Quakers are in favour of simplicity. We keep our worship spaces simply decorated – plain walls, functional rather than fussy furniture, maybe some flowers in the middle but nothing more. (Other than the notice board full of posters and pictures – which is simple in the sense that it’s just a notice board, rather than being other than busy to the eye.) And we strive for simplicity in our lives.
What does that mean, though? Once upon a time, it meant plain dress, the wearing of Quaker grey or sometimes black. When I was a school my brother and I used to say that it meant wearing unbranded clothes – no Adidas, no Nike. As an adult, I think of it as having two parts: functionality over form, and ethical and sustainable sourcing. I think the function of clothes is to keep me warm and comfortable, and so I wear warm, comfortable clothes, even though my needs for comfort are somewhat different to those of the rest of the world. I need enough clothes, especially if I am to continue to approximate the demands of dressing as a woman in a socially recognisable way and the variations of social context. (I could wear my black menswear lace-up shoes everywhere, they’re that comfortable. I don’t. I do wear a hat everywhere – but I want to wear a clean neat one on formal occasions and a dirty one for mucking about in the woods.) But I want those clothes not to contribute to climate change or human suffering, so I try and buy fairtrade or at least not sweatshop clothes when I need new, and when I don’t need new, I try to buy second hand. That’s a kind of simplicity, but you wouldn’t know it was there by looking at me.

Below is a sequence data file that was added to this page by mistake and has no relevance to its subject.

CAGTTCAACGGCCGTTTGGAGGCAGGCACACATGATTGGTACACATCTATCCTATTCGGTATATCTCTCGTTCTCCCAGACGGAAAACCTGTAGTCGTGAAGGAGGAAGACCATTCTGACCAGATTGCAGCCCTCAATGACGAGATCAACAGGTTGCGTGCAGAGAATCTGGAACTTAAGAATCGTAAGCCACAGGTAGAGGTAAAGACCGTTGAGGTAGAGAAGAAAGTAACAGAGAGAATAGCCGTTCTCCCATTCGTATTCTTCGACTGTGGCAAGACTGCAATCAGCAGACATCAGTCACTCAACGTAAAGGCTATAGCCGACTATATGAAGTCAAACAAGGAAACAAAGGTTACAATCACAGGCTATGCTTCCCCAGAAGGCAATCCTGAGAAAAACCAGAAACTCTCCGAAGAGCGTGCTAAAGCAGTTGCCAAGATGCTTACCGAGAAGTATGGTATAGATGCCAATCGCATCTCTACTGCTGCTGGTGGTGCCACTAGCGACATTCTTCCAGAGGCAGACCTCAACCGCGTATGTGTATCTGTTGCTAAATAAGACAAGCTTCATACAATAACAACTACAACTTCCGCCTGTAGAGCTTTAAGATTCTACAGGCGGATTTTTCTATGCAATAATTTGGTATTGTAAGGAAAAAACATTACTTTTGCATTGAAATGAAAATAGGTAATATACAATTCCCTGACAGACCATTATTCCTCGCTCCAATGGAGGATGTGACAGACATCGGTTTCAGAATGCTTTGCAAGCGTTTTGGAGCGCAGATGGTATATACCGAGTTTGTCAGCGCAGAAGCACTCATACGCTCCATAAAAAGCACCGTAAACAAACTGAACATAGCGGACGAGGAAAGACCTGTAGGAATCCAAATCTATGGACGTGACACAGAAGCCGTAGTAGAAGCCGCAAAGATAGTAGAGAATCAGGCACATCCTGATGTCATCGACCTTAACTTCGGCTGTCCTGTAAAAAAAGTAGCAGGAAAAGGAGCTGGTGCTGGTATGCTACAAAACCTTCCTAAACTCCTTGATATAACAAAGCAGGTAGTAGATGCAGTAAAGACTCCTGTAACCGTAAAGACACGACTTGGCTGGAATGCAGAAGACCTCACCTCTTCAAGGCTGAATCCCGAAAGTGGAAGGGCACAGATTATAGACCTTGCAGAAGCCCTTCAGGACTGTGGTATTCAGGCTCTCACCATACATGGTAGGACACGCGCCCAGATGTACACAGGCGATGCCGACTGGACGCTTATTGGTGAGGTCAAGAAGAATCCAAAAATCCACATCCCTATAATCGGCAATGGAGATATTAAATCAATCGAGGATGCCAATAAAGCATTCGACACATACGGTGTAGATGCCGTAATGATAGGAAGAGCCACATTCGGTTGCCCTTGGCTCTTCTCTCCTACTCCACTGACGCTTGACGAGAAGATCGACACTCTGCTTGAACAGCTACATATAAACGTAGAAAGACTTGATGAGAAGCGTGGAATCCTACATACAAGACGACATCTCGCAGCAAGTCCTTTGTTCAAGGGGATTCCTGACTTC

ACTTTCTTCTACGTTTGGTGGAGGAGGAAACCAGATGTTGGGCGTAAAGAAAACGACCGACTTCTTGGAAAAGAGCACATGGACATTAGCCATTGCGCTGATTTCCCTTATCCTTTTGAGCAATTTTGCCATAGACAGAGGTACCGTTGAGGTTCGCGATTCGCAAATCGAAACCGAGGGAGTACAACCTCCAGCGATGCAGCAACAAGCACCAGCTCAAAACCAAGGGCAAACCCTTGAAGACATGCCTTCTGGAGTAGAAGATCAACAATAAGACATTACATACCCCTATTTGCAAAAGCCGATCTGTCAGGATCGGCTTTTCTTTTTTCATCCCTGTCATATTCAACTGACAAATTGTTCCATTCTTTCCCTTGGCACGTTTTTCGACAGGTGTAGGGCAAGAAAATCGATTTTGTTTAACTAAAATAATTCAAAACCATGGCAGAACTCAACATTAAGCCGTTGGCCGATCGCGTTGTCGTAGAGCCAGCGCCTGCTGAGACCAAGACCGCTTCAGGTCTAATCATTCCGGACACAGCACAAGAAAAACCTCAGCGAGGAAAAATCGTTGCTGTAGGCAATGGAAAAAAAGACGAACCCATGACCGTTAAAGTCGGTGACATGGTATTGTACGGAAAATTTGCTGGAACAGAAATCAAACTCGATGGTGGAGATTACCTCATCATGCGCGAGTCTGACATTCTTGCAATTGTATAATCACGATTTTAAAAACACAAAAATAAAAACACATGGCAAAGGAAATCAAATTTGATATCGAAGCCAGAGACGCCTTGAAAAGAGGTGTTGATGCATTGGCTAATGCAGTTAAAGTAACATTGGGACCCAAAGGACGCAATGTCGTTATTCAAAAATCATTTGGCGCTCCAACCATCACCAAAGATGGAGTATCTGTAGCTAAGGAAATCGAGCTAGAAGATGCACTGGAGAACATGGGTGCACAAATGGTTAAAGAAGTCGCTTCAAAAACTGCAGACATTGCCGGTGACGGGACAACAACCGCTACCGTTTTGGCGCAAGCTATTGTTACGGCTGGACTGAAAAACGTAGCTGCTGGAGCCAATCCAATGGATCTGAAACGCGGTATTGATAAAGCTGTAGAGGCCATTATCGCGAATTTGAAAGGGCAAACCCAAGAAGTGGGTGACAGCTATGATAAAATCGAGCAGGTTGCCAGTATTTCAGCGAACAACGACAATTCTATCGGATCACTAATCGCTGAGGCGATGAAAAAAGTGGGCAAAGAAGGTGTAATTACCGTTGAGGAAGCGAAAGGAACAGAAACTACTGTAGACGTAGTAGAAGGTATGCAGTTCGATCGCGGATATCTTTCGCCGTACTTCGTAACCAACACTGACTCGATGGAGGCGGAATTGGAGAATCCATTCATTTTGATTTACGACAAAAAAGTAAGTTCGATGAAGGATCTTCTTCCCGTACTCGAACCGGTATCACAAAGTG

There’s also simplicity of living. Sometimes when people talk about this, you get the impression that downsizing is the only option – oh well, they say, now the children have moved out I’ve sold my house and I’m getting rid of all my possessions so I can move into a tiny flat. This is well and good, and if you’ve got a big house with only one or two people in it, please do sell it and move into something more appropriate sized. However, I already live in a one bedroom flat and it doesn’t really make my life simpler – only because it’s in a good location. I didn’t have to declutter my life to move in here; in fact, I bought a TV and a(nother) bookcase. What would actually make my life simpler would be the prospect of a steady job when I’ve finished my studies.
Overall, I’m a bit conflicted about simplicity. I’ve just bought a fancy new phone – that’s not part of the simple life. On the other hand, people who advocate for a simple life rhapsodise about how you get to spend more time with people you love, and I depend entirely on internet and phone to make that happen. (The people who are rhapsodising usually turn out to have a well-paid, probably full-time, job, a partner or spouse, and children. My life isn’t that shape.) Similarly, I own boxes and boxes of what most people would consider clutter, nothing, rubbish. On the other hand, my handicrafts – which rely on boxes and boxes of stuff to make things from – are praised when I finish them, and often considered throwbacks to a simpler way of life. Conclusion: simplicity isn’t simple.